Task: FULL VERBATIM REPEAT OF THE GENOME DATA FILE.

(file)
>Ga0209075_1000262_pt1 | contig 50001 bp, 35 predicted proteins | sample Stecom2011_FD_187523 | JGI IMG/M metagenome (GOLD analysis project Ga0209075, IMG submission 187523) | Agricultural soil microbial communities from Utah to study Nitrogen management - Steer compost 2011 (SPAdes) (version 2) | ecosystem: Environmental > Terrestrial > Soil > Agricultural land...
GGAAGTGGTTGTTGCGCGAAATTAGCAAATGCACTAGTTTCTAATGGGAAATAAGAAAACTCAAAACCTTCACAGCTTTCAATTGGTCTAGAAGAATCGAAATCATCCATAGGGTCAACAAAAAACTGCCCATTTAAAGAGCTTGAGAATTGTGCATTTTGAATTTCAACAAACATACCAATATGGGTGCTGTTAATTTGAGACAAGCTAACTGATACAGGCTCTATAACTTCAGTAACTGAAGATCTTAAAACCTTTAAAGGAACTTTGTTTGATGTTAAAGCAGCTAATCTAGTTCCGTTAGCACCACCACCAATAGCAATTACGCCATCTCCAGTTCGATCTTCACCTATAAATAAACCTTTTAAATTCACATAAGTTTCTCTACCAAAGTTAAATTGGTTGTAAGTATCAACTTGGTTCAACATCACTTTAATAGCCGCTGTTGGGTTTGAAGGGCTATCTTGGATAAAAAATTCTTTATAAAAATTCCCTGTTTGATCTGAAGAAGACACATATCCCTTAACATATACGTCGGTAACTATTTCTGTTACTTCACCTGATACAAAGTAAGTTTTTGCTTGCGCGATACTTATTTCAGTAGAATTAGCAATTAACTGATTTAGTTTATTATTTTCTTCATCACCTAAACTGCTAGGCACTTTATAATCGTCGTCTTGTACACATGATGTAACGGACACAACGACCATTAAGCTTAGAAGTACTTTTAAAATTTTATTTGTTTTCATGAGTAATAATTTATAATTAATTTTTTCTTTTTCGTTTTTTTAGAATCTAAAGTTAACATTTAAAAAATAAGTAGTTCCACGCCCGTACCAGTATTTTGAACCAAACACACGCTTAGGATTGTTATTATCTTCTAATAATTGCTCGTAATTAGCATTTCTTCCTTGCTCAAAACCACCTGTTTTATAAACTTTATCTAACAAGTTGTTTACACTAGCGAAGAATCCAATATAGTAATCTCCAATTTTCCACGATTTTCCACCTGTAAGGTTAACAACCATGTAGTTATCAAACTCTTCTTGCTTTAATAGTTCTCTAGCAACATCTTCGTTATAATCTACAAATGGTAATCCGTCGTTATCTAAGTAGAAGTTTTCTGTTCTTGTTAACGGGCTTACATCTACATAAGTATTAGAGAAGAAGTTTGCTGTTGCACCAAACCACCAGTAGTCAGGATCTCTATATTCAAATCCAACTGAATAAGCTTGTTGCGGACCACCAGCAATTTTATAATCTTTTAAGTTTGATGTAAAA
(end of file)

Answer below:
>Ga0209075_1000262_pt1 | contig 50001 bp, 35 predicted proteins | sample Stecom2011_FD_187523 | JGI IMG/M metagenome (GOLD analysis project Ga0209075, IMG submission 187523) | Agricultural soil microbial communities from Utah to study Nitrogen management - Steer compost 2011 (SPAdes) (version 2) | ecosystem: Environmental > Terrestrial > Soil > Agricultural land...
GGAAGTGGTTGTTGCGCGAAATTAGCAAATGCACTAGTTTCTAATGGGAAATAAGAAAACTCAAAACCTTCACAGCTTTCAATTGGTCTAGAAGAATCGAAATCATCCATAGGGTCAACAAAAAACTGCCCATTTAAAGAGCTTGAGAATTGTGCATTTTGAATTTCAACAAACATACCAATATGGGTGCTGTTAATTTGAGACAAGCTAACTGATACAGGCTCTATAACTTCAGTAACTGAAGATCTTAAAACCTTTAAAGGAACTTTGTTTGATGTTAAAGCAGCTAATCTAGTTCCGTTAGCACCACCACCAATAGCAATTACGCCATCTCCAGTTCGATCTTCACCTATAAATAAACCTTTTAAATTCACATAAGTTTCTCTACCAAAGTTAAATTGGTTGTAAGTATCAACTTGGTTCAACATCACTTTAATAGCCGCTGTTGGGTTTGAAGGGCTATCTTGGATAAAAAATTCTTTATAAAAATTCCCTGTTTGATCTGAAGAAGACACATATCCCTTAACATATACGTCGGTAACTATTTCTGTTACTTCACCTGATACAAAGTAAGTTTTTGCTTGCGCGATACTTATTTCAGTAGAATTAGCAATTAACTGATTTAGTTTATTATTTTCTTCATCACCTAAACTGCTAGGCACTTTATAATCGTCGTCTTGTACACATGATGTAACGGACACAACGACCATTAAGCTTAGAAGTACTTTTAAAATTTTATTTGTTTTCATGAGTAATAATTTATAATTAATTTTTTCTTTTTCGTTTTTTTAGAATCTAAAGTTAACATTTAAAAAATAAGTAGTTCCACGCCCGTACCAGTATTTTGAACCAAACACACGCTTAGGATTGTTATTATCTTCTAATAATTGCTCGTAATTAGCATTTCTTCCTTGCTCAAAACCACCTGTTTTATAAACTTTATCTAACAAGTTGTTTACACTAGCGAAGAATCCAATATAGTAATCTCCAATTTTCCACGATTTTCCACCTGTAAGGTTAACAACCATGTAGTTATCAAACTCTTCTTGCTTTAATAGTTCTCTAGCAACATCTTCGTTATAATCTACAAATGGTAATCCGTCGTTATCTAAGTAGAAGTTTTCTGTTCTTGTTAACGGGCTTACATCTACATAAGTATTAGAGAAGAAGTTTGCTGTTGCACCAAACCACCAGTAGTCAGGATCTCTATATTCAAATCCAACTGAATAAGCTTGTTGCGGACCACCAGCAATTTTATAATCTTTTAAGTTTGATGTAAAA